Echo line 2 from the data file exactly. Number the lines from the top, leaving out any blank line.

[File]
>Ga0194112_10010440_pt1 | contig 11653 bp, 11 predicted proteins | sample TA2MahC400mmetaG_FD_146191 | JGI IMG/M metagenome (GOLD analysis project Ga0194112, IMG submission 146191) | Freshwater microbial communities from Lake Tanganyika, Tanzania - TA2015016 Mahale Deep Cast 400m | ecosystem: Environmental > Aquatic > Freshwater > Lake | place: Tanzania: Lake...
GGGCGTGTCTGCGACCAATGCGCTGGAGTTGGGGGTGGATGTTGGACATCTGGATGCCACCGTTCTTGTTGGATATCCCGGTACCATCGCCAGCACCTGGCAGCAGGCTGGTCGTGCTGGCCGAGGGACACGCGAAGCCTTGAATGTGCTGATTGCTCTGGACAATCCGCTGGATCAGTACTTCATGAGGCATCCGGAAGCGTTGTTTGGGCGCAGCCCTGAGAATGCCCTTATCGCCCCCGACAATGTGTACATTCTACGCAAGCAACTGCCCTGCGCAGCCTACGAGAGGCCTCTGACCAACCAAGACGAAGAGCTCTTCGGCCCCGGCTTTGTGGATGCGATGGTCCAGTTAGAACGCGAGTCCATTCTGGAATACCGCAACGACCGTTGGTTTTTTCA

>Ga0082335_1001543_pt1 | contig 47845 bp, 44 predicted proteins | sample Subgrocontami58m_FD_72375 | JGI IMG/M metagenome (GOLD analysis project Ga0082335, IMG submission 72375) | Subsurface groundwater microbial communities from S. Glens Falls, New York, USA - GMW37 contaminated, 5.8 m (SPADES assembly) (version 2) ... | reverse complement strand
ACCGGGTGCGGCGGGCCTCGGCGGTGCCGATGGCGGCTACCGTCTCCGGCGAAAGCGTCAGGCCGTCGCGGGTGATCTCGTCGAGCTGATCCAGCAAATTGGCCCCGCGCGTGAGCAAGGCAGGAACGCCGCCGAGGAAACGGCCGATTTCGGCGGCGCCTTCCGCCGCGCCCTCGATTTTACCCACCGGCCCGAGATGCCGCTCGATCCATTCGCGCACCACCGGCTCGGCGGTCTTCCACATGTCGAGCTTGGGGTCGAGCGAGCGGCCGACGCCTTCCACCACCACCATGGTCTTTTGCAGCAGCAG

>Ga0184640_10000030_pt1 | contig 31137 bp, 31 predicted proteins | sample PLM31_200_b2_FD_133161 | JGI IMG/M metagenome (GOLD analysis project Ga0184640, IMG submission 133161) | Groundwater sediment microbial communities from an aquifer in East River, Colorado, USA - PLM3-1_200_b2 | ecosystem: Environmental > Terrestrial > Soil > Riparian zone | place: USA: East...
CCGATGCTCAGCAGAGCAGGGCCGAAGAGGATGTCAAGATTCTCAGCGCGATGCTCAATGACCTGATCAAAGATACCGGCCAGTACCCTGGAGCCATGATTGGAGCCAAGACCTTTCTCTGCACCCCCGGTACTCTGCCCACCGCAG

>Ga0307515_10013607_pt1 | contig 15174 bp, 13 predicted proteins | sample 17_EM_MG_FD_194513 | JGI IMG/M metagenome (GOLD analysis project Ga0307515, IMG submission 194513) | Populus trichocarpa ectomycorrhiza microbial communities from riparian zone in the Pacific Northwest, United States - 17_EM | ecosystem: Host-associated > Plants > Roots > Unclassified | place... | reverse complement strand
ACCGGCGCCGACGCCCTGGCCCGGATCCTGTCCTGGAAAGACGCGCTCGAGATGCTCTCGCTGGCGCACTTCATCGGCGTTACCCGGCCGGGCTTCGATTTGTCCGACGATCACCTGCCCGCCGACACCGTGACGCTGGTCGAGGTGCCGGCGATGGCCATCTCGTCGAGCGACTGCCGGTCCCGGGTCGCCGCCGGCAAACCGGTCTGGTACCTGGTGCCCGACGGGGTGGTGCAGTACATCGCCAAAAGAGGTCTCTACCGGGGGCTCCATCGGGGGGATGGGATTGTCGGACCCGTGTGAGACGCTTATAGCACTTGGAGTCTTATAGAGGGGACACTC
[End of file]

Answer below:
GGGCGTGTCTGCGACCAATGCGCTGGAGTTGGGGGTGGATGTTGGACATCTGGATGCCACCGTTCTTGTTGGATATCCCGGTACCATCGCCAGCACCTGGCAGCAGGCTGGTCGTGCTGGCCGAGGGACACGCGAAGCCTTGAATGTGCTGATTGCTCTGGACAATCCGCTGGATCAGTACTTCATGAGGCATCCGGAAGCGTTGTTTGGGCGCAGCCCTGAGAATGCCCTTATCGCCCCCGACAATGTGTACATTCTACGCAAGCAACTGCCCTGCGCAGCCTACGAGAGGCCTCTGACCAACCAAGACGAAGAGCTCTTCGGCCCCGGCTTTGTGGATGCGATGGTCCAGTTAGAACGCGAGTCCATTCTGGAATACCGCAACGACCGTTGGTTTTTTCA